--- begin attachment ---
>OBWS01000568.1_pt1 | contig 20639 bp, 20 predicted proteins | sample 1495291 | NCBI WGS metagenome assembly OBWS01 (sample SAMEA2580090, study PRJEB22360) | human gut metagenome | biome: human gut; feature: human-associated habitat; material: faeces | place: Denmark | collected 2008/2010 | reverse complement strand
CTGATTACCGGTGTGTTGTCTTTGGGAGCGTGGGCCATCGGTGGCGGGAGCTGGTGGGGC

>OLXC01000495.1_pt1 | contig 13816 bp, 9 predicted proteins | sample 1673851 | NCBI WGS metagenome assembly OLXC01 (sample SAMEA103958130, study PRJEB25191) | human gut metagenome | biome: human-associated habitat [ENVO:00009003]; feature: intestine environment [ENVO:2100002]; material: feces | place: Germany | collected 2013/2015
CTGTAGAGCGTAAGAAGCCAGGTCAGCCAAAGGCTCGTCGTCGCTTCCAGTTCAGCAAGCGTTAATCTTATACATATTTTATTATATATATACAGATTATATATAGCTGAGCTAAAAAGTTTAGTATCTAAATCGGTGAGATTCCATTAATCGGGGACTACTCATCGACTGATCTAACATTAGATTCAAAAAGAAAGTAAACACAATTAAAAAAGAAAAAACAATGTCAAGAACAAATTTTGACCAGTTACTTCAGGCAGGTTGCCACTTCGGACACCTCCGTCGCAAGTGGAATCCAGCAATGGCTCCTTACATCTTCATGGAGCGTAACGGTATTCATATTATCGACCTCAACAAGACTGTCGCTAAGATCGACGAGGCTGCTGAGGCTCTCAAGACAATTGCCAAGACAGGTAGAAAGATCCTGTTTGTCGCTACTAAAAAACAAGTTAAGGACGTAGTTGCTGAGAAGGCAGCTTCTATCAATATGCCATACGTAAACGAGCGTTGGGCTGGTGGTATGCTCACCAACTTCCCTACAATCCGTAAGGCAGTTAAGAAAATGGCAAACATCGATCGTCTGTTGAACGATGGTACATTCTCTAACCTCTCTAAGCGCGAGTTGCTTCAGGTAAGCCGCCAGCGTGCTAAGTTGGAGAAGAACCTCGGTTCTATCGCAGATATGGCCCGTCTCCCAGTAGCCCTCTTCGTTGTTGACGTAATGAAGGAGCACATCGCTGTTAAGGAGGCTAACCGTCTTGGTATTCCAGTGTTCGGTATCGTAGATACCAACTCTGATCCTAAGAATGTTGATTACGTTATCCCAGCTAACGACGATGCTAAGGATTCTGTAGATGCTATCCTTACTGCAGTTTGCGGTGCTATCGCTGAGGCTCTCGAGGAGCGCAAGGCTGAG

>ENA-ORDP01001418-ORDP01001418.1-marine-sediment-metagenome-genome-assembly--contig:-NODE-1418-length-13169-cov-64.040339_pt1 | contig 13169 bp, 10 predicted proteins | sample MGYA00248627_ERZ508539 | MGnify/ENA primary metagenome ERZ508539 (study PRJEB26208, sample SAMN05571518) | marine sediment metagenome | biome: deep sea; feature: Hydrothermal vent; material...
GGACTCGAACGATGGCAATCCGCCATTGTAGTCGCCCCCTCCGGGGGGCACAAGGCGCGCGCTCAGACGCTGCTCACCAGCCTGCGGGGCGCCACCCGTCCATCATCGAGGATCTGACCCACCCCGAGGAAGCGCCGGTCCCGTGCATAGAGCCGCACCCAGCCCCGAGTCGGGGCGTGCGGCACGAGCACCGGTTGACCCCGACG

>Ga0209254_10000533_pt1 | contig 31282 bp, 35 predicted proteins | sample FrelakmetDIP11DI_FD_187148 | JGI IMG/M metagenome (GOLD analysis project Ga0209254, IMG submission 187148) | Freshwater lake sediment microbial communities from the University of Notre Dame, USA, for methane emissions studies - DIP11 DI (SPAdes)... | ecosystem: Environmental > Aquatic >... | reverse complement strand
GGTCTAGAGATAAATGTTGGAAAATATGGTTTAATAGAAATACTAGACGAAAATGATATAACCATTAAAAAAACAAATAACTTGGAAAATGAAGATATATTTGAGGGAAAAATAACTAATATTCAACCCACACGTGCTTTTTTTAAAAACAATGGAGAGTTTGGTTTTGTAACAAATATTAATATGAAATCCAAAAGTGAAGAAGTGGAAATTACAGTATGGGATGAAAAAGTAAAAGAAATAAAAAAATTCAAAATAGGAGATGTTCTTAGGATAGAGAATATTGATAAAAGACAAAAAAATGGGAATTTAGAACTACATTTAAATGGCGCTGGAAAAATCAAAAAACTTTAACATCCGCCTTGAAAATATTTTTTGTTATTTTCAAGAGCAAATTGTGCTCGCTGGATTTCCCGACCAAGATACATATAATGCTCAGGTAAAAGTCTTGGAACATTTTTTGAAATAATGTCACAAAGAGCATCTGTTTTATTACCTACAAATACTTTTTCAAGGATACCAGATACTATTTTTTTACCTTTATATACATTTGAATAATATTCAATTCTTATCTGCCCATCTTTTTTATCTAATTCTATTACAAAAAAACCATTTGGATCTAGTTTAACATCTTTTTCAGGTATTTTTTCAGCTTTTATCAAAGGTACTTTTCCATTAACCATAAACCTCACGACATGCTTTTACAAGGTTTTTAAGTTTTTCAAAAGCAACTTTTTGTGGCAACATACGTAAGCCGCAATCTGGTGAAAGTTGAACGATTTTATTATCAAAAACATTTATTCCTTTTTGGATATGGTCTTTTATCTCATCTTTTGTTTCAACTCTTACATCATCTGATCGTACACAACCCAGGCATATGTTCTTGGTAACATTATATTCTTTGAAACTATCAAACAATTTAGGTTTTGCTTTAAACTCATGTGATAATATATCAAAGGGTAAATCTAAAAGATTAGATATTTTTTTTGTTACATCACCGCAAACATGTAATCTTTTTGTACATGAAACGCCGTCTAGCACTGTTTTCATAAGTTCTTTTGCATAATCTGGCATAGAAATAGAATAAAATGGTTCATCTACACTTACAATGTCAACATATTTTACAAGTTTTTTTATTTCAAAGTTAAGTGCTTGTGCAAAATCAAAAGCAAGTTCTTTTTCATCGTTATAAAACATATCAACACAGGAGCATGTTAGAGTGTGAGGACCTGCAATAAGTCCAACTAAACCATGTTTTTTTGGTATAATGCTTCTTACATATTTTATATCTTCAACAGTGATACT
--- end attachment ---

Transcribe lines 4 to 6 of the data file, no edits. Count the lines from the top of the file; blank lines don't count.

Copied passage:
CTGTAGAGCGTAAGAAGCCAGGTCAGCCAAAGGCTCGTCGTCGCTTCCAGTTCAGCAAGCGTTAATCTTATACATATTTTATTATATATATACAGATTATATATAGCTGAGCTAAAAAGTTTAGTATCTAAATCGGTGAGATTCCATTAATCGGGGACTACTCATCGACTGATCTAACATTAGATTCAAAAAGAAAGTAAACACAATTAAAAAAGAAAAAACAATGTCAAGAACAAATTTTGACCAGTTACTTCAGGCAGGTTGCCACTTCGGACACCTCCGTCGCAAGTGGAATCCAGCAATGGCTCCTTACATCTTCATGGAGCGTAACGGTATTCATATTATCGACCTCAACAAGACTGTCGCTAAGATCGACGAGGCTGCTGAGGCTCTCAAGACAATTGCCAAGACAGGTAGAAAGATCCTGTTTGTCGCTACTAAAAAACAAGTTAAGGACGTAGTTGCTGAGAAGGCAGCTTCTATCAATATGCCATACGTAAACGAGCGTTGGGCTGGTGGTATGCTCACCAACTTCCCTACAATCCGTAAGGCAGTTAAGAAAATGGCAAACATCGATCGTCTGTTGAACGATGGTACATTCTCTAACCTCTCTAAGCGCGAGTTGCTTCAGGTAAGCCGCCAGCGTGCTAAGTTGGAGAAGAACCTCGGTTCTATCGCAGATATGGCCCGTCTCCCAGTAGCCCTCTTCGTTGTTGACGTAATGAAGGAGCACATCGCTGTTAAGGAGGCTAACCGTCTTGGTATTCCAGTGTTCGGTATCGTAGATACCAACTCTGATCCTAAGAATGTTGATTACGTTATCCCAGCTAACGACGATGCTAAGGATTCTGTAGATGCTATCCTTACTGCAGTTTGCGGTGCTATCGCTGAGGCTCTCGAGGAGCGCAAGGCTGAG

>ENA-ORDP01001418-ORDP01001418.1-marine-sediment-metagenome-genome-assembly--contig:-NODE-1418-length-13169-cov-64.040339_pt1 | contig 13169 bp, 10 predicted proteins | sample MGYA00248627_ERZ508539 | MGnify/ENA primary metagenome ERZ508539 (study PRJEB26208, sample SAMN05571518) | marine sediment metagenome | biome: deep sea; feature: Hydrothermal vent; material...
GGACTCGAACGATGGCAATCCGCCATTGTAGTCGCCCCCTCCGGGGGGCACAAGGCGCGCGCTCAGACGCTGCTCACCAGCCTGCGGGGCGCCACCCGTCCATCATCGAGGATCTGACCCACCCCGAGGAAGCGCCGGTCCCGTGCATAGAGCCGCACCCAGCCCCGAGTCGGGGCGTGCGGCACGAGCACCGGTTGACCCCGACG